Throughout the 20th century, most Americans saw “longevity” as a goal. If we took care of our bodies, we reasoned, we could “live longer and better.”
But in the 21st century, I suspect that some of us will learn to fear “longevity” the way we now fear cancer.
This is the second in a series of posts that will explore the anguish that some experience when they live into their late eighties and nineties–and how we, as a society, can address the hardships of “old, old age.”
Thanks to better diets, exercise, and advances in medical knowledge, more and more of us are living to four score and seven. But the downside is that in too many cases, our bodies are out-living our minds. As I note in the post below, since 2011, 40% of the increase in Medicare’s outlays can be attributed to spending on Alzheimer’s patients.
Why is the incidence of Alzheimer’s (AHD) spiraling? Because we are less likely to die of heart disease or strokes, millions of Americans are living long enough to be diagnosed with senile dementia. One could say that longevity is the proximate cause of Alzheimer’s.
Because women live longer than men, they are more likely to fall victim to AHD, the most common form of dementia. If a woman lives into her 60s her risk of being diagnosed with Alzheimer’s at some point over the rest of her life is 1 in 6. By contrast, for breast cancer, her risk is 1 in 13. By 2050, the number of people age 65 and older suffering from Alzheimer’s may well triple, rising from 5 million to as many as 16 million.
Why then don’t we hear more about this scourge? Because at this point there is little or nothing that doctors can do to stop it. The Mayo Clinic’ website explains: while some drugs can “temporarily improve symptoms of memory loss and problems with thinking and reasoning . . . these treatments don’t stop the underlying decline and death of brain cells. As more cells die, Alzheimer’s continues to progress.”
Last month Consumer Reports warned that “the overall results” for Alzheimer’s drugs “are far less encouraging than the ads portray. Most people who take them don’t experience a meaningful benefit.
More than half experience side effects. And they’re expensive, costing anywhere from $140 to more than $656 monthly..
Even a small benefit or chance of improvement might be worth it if Alzheimer’s drugs were risk free,” Consumer Reports observed. “But they are not. They can cause side effects such as insomnia, nausea, muscle cramps, diarrhea, and reduced appetite, all of which can be troublesome for people with dementia.” Occasionally, the drugs may cause more serious side effects such as internal bleeding and a slowed heart rate that could be potentially dangerous.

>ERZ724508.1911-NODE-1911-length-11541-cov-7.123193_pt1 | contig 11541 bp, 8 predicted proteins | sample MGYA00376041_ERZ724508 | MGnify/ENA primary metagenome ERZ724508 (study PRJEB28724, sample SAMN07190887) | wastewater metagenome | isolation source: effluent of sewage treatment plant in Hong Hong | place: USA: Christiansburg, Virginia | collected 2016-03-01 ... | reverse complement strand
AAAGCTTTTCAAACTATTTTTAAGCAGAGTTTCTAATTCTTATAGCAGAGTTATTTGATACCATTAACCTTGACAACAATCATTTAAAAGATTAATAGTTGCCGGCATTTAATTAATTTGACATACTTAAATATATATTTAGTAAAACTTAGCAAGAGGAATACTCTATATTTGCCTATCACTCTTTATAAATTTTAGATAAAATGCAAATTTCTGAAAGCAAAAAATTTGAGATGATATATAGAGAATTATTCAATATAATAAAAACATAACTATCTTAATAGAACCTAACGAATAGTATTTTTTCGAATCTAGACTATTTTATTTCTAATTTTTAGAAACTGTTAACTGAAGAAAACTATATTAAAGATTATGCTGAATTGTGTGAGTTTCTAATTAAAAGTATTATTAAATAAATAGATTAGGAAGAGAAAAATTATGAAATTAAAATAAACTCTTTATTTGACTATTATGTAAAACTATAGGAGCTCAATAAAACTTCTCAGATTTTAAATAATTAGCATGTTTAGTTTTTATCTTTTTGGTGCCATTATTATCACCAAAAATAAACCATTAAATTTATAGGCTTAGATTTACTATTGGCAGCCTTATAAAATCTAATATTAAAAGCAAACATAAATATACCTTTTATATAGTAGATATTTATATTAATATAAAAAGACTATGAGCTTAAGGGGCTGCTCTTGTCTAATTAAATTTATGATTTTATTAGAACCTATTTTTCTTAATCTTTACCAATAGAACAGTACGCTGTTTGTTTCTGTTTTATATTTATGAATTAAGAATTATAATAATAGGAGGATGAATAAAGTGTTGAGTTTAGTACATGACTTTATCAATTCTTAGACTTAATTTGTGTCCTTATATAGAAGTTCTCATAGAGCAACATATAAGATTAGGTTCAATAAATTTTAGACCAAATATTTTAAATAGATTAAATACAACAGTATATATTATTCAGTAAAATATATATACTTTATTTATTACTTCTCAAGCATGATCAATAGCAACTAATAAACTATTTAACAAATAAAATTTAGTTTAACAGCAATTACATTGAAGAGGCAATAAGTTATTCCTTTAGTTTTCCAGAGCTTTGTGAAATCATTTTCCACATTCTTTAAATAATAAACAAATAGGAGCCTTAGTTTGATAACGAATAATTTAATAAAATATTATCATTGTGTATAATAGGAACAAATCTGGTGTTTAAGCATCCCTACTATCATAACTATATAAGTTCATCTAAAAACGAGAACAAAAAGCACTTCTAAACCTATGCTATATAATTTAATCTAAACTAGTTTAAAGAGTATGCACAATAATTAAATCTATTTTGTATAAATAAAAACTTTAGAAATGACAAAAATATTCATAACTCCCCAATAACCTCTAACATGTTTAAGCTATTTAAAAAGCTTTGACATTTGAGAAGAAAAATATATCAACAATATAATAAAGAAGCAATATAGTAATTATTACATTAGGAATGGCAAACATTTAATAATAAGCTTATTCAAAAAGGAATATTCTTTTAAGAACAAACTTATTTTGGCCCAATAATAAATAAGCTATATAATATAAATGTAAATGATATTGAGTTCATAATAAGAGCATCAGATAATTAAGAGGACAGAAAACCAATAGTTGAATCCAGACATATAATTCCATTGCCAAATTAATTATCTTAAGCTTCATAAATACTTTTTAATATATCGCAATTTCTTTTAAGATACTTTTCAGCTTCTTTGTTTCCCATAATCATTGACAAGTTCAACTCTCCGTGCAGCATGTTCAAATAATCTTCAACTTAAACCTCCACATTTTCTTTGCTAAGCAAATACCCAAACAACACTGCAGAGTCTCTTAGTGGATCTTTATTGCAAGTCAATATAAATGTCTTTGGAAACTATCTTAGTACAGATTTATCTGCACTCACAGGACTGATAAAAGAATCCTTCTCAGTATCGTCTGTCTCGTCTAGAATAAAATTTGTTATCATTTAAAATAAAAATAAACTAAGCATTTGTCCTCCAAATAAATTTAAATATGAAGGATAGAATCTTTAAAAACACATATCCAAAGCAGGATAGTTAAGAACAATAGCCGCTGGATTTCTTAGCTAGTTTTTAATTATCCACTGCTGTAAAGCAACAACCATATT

Meanwhile, the average Alzheimer’s patient lives 8 years—and 40% of those years are spent enduring the most severe, late stages of that disease. Some patients linger for 20 years. This is what makes Alzheimer’s so expensive.
The Need for Long-Term Care
At this point, we cannot cure senile dementia, but we can reduce the suffering that patients and their families endure by creating the long-term palliative care system that millions of baby-boomers and many of their parents will need. First, this means figuring out how to fund such a system. Medicare pays for some treatments, but it does not cover long-term care.
Up until now relatives have provided much of that care at home, but increasingly, the burden is becoming too great for aging spouses. And even if their children live close to home, daughters as well as sons have jobs that they cannot leave.
Medicaid will pay for nursing home care, but only after the patient and spouse spend down nearly all of their resources. (New laws now make it very difficult families to transfer assets to heirs when they see Alzheimer’s coming.) And even when families exhaust their assets, nursing homes and hospices often do not provide the combination of palliative care and skilled nursing that patients require.
Finally, and most importantly, we need to think about how to ease the path to death. Here, I am not talking about euthanasia. (In a later post, I will address “aid in dying” –a.k.a. “physician-assisted suicide”–and explain why some palliative care specialists have had second thoughts about that solution.)
In this post, I am focusing on reducing the fear, the panic, the overtreatment, and the medical flailing about that makes what I have called “the American way of dying” so traumatic. Death always will involve loss and suffering, but it does not have to be impossibly cruel, and it does not have to wreck families.
Aggressive Medicine Can Leave Patients Stranded, Phantoms of their Former Selves, Waiting to Die.